Satellite observations of the April 1993 eruption of Lascar volcano

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The largest historic eruption of the Lascar volcano, Chile, occurred during April 1993. The eruption lasted two days, producing pyroclastic flows, covering an 18.5km2 area, and a major ash plume, leading to widespread ashfall. Here we demonstrate how combined observations from the Japanese Earth Observation (JERS-1) and the National Oceanographic and Atmospheric Administration (NOAA) satellites were used to document this eruption. These two satellite platforms provide complementary data, giving high resolution spatial (JERS-1), spectral (JERS-1) and temporal information (NOAA). Such an integrated remote sensing approach offers a valuable means of easily and safely monitoring large, dangerous, volcanic eruptions and post eruption processes.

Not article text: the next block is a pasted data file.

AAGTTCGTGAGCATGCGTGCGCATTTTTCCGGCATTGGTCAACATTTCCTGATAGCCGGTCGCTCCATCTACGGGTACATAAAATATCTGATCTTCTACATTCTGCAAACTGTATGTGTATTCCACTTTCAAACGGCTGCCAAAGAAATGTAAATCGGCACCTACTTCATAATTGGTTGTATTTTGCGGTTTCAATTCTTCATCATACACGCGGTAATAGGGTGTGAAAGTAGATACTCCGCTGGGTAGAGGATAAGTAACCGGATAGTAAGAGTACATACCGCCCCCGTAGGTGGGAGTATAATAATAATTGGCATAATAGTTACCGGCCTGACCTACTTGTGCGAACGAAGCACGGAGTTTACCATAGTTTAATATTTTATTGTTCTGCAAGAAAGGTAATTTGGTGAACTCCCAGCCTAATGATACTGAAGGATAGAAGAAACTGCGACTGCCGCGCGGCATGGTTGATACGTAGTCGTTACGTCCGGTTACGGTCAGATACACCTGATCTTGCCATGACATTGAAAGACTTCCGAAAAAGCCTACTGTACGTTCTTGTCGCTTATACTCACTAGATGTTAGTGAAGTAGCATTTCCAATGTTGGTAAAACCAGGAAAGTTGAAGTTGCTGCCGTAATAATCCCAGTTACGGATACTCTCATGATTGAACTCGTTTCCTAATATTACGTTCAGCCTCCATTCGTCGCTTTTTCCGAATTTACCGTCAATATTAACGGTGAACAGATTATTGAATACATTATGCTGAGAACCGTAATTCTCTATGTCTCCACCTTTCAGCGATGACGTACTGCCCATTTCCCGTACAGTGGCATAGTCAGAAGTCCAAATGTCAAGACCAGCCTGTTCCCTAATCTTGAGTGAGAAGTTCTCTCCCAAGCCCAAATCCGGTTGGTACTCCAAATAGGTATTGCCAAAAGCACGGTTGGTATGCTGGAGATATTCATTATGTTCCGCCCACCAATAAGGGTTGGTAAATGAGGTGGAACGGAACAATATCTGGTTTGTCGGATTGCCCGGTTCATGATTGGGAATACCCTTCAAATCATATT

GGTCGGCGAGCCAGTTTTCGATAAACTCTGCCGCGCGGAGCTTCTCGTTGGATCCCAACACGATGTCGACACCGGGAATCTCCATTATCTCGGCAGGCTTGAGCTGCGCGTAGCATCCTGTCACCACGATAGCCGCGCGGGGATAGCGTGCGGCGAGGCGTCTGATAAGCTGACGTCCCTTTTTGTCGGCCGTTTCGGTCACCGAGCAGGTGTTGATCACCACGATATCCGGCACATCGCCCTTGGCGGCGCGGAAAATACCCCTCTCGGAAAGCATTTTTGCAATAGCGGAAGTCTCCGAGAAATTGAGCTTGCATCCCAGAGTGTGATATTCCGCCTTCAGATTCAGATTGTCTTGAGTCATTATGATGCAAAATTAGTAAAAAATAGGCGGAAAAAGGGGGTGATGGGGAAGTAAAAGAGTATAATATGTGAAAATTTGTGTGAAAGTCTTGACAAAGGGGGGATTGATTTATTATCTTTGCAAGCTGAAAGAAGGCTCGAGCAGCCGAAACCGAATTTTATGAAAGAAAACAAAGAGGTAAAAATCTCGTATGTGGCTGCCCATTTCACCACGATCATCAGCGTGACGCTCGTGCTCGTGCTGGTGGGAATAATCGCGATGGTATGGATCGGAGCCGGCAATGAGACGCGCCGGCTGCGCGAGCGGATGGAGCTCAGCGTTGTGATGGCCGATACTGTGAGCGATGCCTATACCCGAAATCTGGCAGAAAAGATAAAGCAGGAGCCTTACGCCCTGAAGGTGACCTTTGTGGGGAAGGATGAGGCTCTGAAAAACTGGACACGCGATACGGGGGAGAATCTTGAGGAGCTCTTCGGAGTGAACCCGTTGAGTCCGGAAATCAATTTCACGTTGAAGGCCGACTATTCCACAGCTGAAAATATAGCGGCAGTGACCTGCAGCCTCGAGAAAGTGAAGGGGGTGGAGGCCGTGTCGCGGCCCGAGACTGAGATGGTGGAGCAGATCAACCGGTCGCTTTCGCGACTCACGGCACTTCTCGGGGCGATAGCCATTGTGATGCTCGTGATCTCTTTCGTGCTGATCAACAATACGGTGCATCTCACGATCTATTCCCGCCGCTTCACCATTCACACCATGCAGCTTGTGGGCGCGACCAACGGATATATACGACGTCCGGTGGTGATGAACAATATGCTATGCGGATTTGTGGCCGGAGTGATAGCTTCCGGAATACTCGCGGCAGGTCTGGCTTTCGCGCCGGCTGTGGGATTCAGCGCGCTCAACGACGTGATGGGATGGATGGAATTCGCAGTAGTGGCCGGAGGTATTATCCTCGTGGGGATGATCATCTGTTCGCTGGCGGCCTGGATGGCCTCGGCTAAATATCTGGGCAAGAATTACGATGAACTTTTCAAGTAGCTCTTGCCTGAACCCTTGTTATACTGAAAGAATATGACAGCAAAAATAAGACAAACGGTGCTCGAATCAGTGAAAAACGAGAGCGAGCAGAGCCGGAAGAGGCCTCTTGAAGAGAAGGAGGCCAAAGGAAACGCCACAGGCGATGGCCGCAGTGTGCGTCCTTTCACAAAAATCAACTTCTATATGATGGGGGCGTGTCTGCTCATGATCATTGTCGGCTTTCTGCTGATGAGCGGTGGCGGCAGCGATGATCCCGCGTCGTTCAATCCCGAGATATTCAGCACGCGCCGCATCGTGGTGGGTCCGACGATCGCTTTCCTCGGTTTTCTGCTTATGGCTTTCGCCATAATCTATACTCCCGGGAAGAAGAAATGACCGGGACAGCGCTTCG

Document Type: Research Article


Publication date: March 20, 1998

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